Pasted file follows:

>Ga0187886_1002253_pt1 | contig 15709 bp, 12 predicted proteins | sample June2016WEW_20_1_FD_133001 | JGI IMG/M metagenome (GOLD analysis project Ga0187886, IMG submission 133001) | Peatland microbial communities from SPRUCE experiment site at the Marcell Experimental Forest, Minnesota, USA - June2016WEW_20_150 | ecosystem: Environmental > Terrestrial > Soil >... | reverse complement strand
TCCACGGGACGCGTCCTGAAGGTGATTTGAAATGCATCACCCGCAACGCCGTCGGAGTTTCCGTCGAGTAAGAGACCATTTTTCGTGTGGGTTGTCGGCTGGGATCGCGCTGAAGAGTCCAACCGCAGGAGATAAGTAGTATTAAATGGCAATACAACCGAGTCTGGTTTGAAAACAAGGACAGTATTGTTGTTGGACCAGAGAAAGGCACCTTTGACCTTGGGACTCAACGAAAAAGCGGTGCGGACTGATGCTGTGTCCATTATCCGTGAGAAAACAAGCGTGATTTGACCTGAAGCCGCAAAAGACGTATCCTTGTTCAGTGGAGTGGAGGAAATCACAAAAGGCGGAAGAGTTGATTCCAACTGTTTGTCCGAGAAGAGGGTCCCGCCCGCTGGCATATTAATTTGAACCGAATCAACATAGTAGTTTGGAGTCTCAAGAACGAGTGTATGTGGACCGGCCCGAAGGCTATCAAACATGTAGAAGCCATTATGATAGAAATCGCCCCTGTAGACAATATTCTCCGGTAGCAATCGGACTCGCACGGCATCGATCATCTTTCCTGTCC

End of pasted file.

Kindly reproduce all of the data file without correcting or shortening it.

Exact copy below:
>Ga0187886_1002253_pt1 | contig 15709 bp, 12 predicted proteins | sample June2016WEW_20_1_FD_133001 | JGI IMG/M metagenome (GOLD analysis project Ga0187886, IMG submission 133001) | Peatland microbial communities from SPRUCE experiment site at the Marcell Experimental Forest, Minnesota, USA - June2016WEW_20_150 | ecosystem: Environmental > Terrestrial > Soil >... | reverse complement strand
TCCACGGGACGCGTCCTGAAGGTGATTTGAAATGCATCACCCGCAACGCCGTCGGAGTTTCCGTCGAGTAAGAGACCATTTTTCGTGTGGGTTGTCGGCTGGGATCGCGCTGAAGAGTCCAACCGCAGGAGATAAGTAGTATTAAATGGCAATACAACCGAGTCTGGTTTGAAAACAAGGACAGTATTGTTGTTGGACCAGAGAAAGGCACCTTTGACCTTGGGACTCAACGAAAAAGCGGTGCGGACTGATGCTGTGTCCATTATCCGTGAGAAAACAAGCGTGATTTGACCTGAAGCCGCAAAAGACGTATCCTTGTTCAGTGGAGTGGAGGAAATCACAAAAGGCGGAAGAGTTGATTCCAACTGTTTGTCCGAGAAGAGGGTCCCGCCCGCTGGCATATTAATTTGAACCGAATCAACATAGTAGTTTGGAGTCTCAAGAACGAGTGTATGTGGACCGGCCCGAAGGCTATCAAACATGTAGAAGCCATTATGATAGAAATCGCCCCTGTAGACAATATTCTCCGGTAGCAATCGGACTCGCACGGCATCGATCATCTTTCCTGTCC